Ocho's refuge/brothel gets raided by the coppers in turn, led by scarred henchman Kizugen (think of him as like the Jaws or Oddjob of the film), who are on the lookout for Shunosuke (the coppers and Kizugen and his men are in rather dandified Western attire, and don't remove their shoes before entering, a cardinal sin of traditional Japanese etiquette, reinforcing that point I was making before about Western culture trampling all over that of the Japanese, even in terms of politeness and common courtesy), and this leads us into a bizarre psychedelic scene of the women, in traditional Japanese rope bondage being beaten with kendo staves with crazed lighting and early 20th century Japanese paintings of images of war superimposed over the top of it all. Ocho offers herself instead of her girls, and let me tell you fellas, if a girl excuses herself before sex to put on perfume, get the fuck outta there! Do not hang around! And for crissakes, don't lick any part of her.

Christina's boss now wants her to go into action, by which I mean use her body for sex, in terms of secret agent stuff, trying to elicit a bit of political information. And so eventually a bit of girl-on-girl action ensues. Is this enough for the casual masturbator (if you really needed to pitch your tent while watching a film)? Of course it is, but in terms of the film itself, we're slowing down the action – AGAIN. I realise that this is all part and parcel of the film's narrative (hell, it's part of the title, but it's like being in fourth gear and shifting down to first every ten minutes – kind of jolting for the passengers). I never thought I'd ever say this, but enough with the sex scenes already! After the third or fourth one it seems like merely padding for what is otherwise a very engaging and reasonably tautly directed action flick.

Christina and Shunosuke meet up and realise that their relationship ain't likely to work out, but that justice must be served. So now its Ocho and Shunosuke teaming up (kinda) to take down their next target, but things don't always work out quite as smoothly as you'd like. A bunch of switchblade-wielding nun bodyguards pretty much ensures this. Yeah, you read that right. And then there's the question of whose side Christina is really on anyway, to factor into the mix. The last act of this film is a twisty-turny thing, and no mistake.

I'm leaving it there, in terms of synopsis – there's still a whole bunch more weirdness, sex and fury to go (Christina Lindberg as dominatrix/torturer dressed like Pocahontas, for example). The only other thing I will say is that this is a pretty damn good film, working surprisingly well on both an exploitative as well as a political level, and actually says a fair bit about Japanese attitudes in the early 1970s (especially to the West and their own culture) through the veil of the turn of the century.

So, in terms of narrative plot and who lives and who dies – good guys and bad – and whether or not Ocho succeeds in her quest, or if Shunosuke and Christina can get past seemingly irreconcilable differences, and what the fuck is the immediate future of Japan, especially in terms of her relations with other countries and her independence – watch it, because I can guarantee that you will not be disappointed by Sex and Fury.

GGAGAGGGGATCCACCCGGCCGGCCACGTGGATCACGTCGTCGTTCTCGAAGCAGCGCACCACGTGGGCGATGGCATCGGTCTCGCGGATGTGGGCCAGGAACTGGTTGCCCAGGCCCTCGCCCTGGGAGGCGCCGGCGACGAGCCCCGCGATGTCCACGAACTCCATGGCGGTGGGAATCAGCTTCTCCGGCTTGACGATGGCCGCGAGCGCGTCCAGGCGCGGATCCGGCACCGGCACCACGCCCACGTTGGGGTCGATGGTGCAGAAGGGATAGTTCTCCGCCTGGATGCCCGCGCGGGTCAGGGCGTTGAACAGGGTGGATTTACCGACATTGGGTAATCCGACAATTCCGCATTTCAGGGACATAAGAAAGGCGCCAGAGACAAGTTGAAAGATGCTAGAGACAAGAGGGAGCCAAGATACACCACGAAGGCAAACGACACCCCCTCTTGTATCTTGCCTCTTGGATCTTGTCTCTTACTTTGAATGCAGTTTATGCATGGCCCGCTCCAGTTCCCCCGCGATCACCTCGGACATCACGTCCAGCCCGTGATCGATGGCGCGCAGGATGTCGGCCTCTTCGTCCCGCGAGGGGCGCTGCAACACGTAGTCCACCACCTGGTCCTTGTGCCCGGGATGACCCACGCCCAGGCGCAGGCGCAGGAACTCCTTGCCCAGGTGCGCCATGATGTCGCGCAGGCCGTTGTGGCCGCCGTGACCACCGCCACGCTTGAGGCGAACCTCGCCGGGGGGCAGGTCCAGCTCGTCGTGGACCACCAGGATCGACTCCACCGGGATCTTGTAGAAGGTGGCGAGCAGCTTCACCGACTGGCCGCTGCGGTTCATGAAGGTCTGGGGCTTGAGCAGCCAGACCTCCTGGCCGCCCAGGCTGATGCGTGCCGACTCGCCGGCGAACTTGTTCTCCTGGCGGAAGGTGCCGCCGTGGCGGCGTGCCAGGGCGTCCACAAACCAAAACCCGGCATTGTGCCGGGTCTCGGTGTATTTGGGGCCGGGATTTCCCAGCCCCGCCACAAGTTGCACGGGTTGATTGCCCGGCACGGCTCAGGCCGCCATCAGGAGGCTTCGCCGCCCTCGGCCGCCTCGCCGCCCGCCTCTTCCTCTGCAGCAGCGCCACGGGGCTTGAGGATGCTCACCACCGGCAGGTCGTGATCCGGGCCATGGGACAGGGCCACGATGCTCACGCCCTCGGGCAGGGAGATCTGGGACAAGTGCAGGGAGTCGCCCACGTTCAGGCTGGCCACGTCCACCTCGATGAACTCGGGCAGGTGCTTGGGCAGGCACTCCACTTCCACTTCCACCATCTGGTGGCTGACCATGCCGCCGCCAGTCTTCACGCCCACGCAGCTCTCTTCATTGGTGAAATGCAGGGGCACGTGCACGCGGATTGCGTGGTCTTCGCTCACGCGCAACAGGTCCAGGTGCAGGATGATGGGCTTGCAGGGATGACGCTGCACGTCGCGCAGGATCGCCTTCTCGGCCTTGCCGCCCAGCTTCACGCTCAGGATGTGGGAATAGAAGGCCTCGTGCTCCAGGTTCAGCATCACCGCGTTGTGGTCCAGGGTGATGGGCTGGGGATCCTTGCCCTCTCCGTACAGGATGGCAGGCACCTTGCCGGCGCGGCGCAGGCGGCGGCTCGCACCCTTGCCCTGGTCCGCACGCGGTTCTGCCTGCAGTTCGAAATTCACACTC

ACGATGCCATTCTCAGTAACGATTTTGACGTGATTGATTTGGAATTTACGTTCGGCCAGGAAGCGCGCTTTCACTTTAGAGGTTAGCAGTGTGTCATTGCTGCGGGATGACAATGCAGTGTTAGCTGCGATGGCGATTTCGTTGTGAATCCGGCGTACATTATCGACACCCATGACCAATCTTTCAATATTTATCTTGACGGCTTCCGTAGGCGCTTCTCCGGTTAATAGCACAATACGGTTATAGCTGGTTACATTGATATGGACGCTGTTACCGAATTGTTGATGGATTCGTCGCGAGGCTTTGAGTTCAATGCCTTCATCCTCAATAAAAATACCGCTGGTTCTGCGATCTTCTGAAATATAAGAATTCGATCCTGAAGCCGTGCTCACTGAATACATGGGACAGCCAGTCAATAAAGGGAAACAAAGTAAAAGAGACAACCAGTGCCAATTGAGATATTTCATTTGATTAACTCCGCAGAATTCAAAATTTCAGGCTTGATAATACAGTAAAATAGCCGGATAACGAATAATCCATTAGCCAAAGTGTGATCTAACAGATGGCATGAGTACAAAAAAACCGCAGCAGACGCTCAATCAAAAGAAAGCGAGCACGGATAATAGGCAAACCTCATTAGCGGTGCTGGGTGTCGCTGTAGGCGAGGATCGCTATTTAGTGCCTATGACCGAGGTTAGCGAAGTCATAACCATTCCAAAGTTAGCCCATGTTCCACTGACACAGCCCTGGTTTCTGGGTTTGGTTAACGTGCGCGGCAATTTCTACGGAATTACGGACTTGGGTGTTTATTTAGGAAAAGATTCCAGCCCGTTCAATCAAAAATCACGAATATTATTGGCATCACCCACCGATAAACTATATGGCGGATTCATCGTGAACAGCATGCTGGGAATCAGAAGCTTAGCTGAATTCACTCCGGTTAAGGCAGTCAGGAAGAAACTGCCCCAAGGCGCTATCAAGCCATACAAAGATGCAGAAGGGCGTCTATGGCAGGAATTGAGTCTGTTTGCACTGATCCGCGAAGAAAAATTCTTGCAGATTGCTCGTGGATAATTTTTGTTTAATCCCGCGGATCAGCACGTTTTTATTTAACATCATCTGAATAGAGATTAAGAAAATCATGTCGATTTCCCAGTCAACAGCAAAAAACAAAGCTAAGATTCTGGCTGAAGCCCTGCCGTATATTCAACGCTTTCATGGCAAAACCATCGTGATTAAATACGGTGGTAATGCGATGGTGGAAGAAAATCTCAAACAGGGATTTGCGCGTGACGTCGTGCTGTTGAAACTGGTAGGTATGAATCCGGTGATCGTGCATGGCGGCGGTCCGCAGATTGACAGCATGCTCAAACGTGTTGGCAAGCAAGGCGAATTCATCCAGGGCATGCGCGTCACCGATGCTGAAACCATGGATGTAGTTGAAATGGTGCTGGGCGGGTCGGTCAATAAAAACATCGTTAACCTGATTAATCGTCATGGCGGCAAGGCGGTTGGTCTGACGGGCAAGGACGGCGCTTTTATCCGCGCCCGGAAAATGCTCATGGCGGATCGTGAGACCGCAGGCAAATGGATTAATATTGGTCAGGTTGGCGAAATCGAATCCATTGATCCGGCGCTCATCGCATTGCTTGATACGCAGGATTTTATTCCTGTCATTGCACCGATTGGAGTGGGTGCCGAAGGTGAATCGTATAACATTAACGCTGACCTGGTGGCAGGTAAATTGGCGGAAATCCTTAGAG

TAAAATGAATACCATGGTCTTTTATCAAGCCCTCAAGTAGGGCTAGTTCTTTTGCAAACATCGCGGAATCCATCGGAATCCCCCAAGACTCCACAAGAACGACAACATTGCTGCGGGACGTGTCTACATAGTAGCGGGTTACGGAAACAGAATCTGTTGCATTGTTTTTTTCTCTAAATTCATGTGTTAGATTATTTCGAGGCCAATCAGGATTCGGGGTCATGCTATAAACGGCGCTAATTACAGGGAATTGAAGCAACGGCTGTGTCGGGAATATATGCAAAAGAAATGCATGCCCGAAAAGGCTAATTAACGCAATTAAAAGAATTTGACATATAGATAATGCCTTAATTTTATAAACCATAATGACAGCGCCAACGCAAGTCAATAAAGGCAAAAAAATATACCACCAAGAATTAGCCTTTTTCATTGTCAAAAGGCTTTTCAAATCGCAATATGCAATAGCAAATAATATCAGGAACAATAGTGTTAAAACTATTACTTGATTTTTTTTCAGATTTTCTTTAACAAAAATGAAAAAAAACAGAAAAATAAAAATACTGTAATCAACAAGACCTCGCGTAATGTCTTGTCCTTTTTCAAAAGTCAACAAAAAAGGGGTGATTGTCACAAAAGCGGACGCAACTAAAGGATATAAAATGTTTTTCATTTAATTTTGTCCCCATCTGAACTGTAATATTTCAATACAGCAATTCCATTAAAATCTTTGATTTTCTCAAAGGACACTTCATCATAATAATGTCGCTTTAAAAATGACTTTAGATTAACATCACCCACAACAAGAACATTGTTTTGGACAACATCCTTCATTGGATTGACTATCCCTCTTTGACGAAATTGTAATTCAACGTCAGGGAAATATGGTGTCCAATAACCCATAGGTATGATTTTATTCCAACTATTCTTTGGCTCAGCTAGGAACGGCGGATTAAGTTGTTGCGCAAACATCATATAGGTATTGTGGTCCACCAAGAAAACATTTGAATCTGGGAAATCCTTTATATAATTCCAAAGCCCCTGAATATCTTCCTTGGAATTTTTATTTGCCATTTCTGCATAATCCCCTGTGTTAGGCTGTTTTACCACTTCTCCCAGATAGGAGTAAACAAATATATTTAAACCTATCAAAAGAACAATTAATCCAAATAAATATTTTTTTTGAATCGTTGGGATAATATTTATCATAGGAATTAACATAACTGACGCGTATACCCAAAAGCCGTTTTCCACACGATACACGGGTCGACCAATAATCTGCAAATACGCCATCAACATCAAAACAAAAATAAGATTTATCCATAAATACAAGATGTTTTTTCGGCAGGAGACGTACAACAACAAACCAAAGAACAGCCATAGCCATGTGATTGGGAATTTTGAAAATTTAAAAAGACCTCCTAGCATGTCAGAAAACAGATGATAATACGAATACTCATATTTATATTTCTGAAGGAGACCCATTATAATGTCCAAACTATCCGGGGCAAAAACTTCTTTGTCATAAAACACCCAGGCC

Oh, and for Reiko Ike enthusiasts, if you didn't know already, the actress also made some recordings of what I can only describe as Japanese-psychedelic-lounge-porn music, featuring noises amongst the music that sound disturbingly like animals having sex more than humans. Weird.
Awesome – a class presentation, sharp and crystal clear. Original 2.35:1 aspect ratio and anamorphically enhanced. A beautiful picture.
A fine soundtrack. Might only be a Japanese dual mono track, but it still sounds pretty good to me. The sound effects of gory violence are suitably loud in the mix, too! There are one or two points where the score distorts, however.
Extra Features
Bugger all. There are a few trailers – Sex and Fury, Battlefield Baseball and Message From Space (Vic Morrow must have seriously needed the cash). There's also a photo gallery, but seriously, who cares? After all, you've just watched the film, and you have a pause button – I'll never understand why these things are counted as Extras or Special Features; especially since there aren't many of them, and aside from the few pictures of the original daybills and what looks to be a quad of sorts, they're in black and white, which the movie ain't .
The Verdict
Movie Score
Disc Score
Overall Score
Well, there's certainly no false advertising here – Sex and Fury doesn't stint on either the sex or the fury. It's not exactly a chambara film, and it isn't loopy enough (despite what I've written above) for me to call it a pinky violence flick, although many would disagree with that (including the distributors of the film who have the slogan "Norifumi Suzuki's Pinky Violence Classic!" emblazoned on the attractive gloss and matte coloured slip case my copy came in), I know, but that's simply a matter of opinion based on the other pinkies I've seen which have a different tone to them. It's certainly got elements of both uniquely Japanese genres, but no matter. What it is, is a film that well deserves its reputation as a cult classic, driven by the performances of Ike and Lindberg, two remarkably attractive and quite charismatic actors, and who both (Ike especially, who is by a country mile the superior actress) hurl themselves into this film like lemmings from a cliff, really giving it their all. The pace of the film is like that of an express train without brakes, until the sex scenes, which are kind of necessary to the plot, but tend to slow things down far too much for my liking. That's probably nit-picking. Another thing this film is, is one that should be sitting on your shelves, if it isn't already.